It was only in March that McDonald’s revamped its Dollar Menu, removing fries and drinks for a buck with the hopes of getting diners to drop more money on each visit. Now, amid struggling sales, McDonald's is tweaking its Dollar Menu for the second time this year—and this time, $1 items are being added, not taken away.
A month ago, McDonald’s announced that comparable in-store sales decreased 1.8% globally and 2.2% in the U.S. in October. It was the first time since 2003 that such sales declined.
So it should come as little surprise that McDonald’s is shaking things up bit. Lately, news has spread that McDonald’s will be trying to win back customers by pumping up its Dollar Menu with new sandwiches and snacks. A Grilled Onion Cheddar Burger—a smaller, bacon-free version of a limited-time premium burger—will be selling for $1 by year’s end. Fish McBites, a snack akin to popcorn chicken only with fish, will arrive soon after, also for $1.
What’s particularly interesting is that McDonald’s feels compelled to pump up the Dollar Menu at the same time that low and mid-tier restaurant chains are pushing for much pricier selling points. Lately, Starbucks is selling $7 coffee, the “better burger” movement is placing an emphasis on upscale, higher-priced fare, and the higher-quality “fast casual” approach exhibited most obviously by Chipotle is being applied to restaurants specializing in everything from pizza to grilled cheese.
While McDonald’s franchises agreed to add the new burger and fish snack to their Dollar Menus, they refused to get on board with a plan that would have dropped the price of regular hamburgers and cheeseburgers to 69¢ and 89¢, respectively. Even as things stand, the presence of a robust Dollar Menu would seem to hurt sales of many other menu items, pricier “premium” sandwiches in particular. As Richard Adams, a former McDonald’s franchisee and current consultant with the Franchise Equity Group, explained things to Nation’s Restaurant News:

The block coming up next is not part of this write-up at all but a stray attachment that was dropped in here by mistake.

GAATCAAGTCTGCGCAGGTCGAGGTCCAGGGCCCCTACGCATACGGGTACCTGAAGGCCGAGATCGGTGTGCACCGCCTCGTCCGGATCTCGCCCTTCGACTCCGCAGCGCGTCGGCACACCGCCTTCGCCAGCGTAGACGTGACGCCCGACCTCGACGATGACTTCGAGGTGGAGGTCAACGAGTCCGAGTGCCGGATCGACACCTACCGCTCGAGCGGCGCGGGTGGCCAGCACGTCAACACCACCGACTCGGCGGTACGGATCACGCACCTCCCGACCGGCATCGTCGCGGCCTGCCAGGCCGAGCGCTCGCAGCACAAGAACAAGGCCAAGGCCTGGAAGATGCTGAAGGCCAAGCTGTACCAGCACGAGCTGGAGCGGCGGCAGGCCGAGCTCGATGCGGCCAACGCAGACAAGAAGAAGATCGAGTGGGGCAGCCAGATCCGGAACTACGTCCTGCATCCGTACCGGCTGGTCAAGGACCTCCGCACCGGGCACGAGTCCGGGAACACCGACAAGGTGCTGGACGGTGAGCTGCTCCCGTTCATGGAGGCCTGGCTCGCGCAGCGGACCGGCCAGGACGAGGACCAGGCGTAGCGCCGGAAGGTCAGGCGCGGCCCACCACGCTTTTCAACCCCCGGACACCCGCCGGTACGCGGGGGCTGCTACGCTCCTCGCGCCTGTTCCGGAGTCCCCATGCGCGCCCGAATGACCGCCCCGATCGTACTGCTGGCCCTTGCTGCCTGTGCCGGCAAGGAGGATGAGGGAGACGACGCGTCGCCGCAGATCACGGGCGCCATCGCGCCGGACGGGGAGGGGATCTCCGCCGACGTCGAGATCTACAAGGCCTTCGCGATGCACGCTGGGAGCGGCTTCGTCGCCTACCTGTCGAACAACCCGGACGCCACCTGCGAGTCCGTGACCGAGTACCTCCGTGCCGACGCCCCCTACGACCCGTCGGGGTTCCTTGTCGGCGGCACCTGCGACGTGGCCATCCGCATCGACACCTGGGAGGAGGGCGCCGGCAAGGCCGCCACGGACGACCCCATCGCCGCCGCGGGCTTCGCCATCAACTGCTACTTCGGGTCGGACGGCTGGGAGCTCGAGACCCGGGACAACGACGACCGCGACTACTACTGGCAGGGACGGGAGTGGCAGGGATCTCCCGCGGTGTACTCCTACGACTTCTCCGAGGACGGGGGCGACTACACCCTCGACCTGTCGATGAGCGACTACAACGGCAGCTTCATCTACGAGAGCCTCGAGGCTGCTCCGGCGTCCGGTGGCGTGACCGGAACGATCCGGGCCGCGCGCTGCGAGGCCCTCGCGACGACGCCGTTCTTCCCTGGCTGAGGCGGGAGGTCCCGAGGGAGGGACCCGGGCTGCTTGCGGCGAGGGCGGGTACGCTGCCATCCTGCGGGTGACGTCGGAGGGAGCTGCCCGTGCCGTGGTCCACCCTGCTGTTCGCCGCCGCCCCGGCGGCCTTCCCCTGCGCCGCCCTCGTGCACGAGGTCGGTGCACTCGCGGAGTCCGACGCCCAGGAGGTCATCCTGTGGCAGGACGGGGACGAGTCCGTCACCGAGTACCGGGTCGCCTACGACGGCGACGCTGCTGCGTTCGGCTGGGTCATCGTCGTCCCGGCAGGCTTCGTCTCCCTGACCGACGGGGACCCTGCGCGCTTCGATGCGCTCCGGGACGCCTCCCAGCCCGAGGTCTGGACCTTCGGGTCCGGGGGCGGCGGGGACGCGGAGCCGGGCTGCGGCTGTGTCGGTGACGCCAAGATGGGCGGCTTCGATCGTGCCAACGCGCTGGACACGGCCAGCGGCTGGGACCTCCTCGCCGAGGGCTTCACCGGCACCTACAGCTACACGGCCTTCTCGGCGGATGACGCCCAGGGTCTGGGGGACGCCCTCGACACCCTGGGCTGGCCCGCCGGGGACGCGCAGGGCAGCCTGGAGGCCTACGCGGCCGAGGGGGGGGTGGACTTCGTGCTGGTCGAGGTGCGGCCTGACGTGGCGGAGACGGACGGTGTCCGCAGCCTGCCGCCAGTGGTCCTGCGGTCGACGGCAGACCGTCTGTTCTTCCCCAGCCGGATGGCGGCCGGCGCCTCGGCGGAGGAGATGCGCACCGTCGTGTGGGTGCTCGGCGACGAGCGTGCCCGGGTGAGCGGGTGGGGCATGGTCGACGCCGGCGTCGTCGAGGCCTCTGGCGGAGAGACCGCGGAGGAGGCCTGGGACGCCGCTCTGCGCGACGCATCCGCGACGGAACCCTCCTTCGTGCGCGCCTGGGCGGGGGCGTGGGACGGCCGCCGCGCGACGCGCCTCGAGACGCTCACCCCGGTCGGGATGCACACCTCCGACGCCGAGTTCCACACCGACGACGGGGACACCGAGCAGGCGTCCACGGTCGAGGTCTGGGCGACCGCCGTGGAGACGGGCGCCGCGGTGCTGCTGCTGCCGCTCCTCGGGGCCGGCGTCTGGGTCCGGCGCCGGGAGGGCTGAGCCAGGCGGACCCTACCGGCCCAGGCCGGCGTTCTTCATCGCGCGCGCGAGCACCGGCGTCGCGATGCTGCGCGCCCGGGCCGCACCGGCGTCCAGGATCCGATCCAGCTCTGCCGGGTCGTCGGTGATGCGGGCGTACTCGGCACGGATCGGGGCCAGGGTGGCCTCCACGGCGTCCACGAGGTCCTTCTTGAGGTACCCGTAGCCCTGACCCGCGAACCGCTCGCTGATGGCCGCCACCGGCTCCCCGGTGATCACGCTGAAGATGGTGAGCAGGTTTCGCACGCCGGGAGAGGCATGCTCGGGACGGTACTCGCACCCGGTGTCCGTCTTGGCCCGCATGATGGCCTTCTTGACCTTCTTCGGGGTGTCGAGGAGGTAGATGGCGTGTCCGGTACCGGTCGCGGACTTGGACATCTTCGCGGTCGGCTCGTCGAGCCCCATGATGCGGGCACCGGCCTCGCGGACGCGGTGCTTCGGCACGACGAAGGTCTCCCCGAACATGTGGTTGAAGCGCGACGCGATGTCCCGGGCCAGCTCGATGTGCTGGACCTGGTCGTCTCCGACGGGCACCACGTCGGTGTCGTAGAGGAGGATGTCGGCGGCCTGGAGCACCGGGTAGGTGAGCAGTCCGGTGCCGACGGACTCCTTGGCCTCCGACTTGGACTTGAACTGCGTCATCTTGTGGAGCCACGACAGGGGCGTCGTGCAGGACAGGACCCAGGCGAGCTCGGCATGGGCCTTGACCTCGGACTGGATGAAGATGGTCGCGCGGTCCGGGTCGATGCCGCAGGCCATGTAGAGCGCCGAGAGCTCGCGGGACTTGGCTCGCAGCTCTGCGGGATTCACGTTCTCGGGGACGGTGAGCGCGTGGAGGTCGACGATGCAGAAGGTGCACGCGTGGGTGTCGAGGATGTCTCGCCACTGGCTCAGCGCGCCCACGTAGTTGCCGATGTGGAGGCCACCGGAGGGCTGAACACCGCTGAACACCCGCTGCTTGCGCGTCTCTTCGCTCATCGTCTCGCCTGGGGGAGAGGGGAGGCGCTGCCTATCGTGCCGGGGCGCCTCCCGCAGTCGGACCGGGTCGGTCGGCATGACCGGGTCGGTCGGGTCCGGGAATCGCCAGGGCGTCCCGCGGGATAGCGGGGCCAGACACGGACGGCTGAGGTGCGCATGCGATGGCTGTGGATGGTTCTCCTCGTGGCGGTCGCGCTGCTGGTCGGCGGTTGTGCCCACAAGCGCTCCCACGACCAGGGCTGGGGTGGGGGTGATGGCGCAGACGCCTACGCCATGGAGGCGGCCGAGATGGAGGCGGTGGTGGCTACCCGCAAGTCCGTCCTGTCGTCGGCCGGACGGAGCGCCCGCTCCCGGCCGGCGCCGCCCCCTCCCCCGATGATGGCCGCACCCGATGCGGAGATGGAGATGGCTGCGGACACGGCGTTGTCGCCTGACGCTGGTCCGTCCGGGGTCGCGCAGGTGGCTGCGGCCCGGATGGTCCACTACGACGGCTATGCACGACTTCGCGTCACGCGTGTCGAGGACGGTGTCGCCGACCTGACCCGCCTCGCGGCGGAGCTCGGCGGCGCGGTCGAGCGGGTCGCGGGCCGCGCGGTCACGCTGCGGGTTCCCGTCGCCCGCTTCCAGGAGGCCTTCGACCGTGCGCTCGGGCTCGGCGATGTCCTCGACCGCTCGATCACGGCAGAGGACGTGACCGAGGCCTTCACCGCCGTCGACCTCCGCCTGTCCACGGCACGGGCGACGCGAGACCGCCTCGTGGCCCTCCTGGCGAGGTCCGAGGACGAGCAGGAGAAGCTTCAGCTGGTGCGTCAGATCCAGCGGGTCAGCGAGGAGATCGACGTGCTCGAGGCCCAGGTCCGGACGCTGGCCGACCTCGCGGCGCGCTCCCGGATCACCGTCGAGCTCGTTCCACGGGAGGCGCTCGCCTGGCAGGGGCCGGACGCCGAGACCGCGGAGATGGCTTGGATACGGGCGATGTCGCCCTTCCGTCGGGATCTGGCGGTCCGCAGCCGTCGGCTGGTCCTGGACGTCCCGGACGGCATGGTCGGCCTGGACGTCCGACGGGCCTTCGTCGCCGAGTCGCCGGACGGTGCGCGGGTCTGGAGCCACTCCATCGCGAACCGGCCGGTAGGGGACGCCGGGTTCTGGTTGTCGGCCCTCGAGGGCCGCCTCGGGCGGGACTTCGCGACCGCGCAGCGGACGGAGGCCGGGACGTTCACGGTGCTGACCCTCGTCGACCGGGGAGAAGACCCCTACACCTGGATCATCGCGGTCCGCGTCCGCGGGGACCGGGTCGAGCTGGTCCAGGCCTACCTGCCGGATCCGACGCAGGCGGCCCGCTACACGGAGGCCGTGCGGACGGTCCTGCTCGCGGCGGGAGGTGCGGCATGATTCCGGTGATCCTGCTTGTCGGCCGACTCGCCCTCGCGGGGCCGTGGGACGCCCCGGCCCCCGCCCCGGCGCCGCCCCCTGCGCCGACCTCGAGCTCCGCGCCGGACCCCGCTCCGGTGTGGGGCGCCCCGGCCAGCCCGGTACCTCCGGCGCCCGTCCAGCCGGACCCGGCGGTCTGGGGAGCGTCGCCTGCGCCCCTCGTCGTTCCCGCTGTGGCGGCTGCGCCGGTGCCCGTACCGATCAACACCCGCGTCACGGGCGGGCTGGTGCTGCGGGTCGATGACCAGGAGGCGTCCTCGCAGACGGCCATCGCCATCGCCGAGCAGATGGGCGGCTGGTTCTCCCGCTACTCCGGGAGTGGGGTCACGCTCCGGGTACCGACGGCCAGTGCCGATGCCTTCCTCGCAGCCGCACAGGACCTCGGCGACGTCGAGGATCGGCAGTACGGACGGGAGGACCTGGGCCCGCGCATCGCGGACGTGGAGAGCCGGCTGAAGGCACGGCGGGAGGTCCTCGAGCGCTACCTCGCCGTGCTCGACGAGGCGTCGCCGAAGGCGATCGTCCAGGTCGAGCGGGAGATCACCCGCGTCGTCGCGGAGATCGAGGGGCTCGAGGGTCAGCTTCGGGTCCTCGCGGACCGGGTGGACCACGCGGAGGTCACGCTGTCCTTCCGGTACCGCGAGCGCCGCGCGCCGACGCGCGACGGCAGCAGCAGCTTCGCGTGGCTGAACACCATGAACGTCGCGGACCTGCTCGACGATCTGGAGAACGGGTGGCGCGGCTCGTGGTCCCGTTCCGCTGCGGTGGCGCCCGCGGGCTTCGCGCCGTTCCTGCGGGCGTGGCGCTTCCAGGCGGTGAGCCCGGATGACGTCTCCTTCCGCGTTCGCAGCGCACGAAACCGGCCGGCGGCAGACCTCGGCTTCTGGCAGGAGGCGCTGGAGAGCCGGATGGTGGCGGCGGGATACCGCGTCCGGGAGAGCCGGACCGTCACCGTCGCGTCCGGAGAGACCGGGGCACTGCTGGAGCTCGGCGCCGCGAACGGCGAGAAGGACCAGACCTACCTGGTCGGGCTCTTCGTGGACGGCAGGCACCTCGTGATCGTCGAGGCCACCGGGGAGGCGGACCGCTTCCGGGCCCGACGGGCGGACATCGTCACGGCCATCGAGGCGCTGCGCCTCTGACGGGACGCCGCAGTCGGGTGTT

“Who would pay $4.79 for a sandwich when the two sandwiches on the Dollar Menu are perfectly good?” he said. “It’s just the math. The more you raise prices, the more you encourage people to buy off the Dollar Menu.”
Other industry experts also question McDonald’s overuse of the Dollar Menu. Per a Bloomberg News story about how McDonald’s is “Starved for Ideas” and is losing business to Burger King:
“First and foremost, they need to maybe tone down the Dollar Menu,” said Walter Todd, chief investment officer at Greenwood Capital in Greenwood, South Carolina, which owned 22,132 shares of McDonald’s as of Sept. 30. “You can get a double cheeseburger for $1 — why do you want a Quarter Pounder for $3?”
The Dollar Menu isn’t the only well that McDonald’s is going back to in the hopes of boosting diner visits. In September, word leaked that the McRib—the barbecue pork sandwich with a fanatical following at least partly because it only surfaces periodically on the menu—will again show up in McDonald’s restaurants at the end of 2012.
While observers in Michigan and elsewhere have resorted to speculation as to exactly when the McRib might start appearing locally, “lucky” diners in parts of Kansas, Missouri, and Texas have been able to order McRibs for weeks. Don’t go expecting the McRib to pop up on the Dollar Menu anytime soon, however—not when the sandwich has its own Facebook page.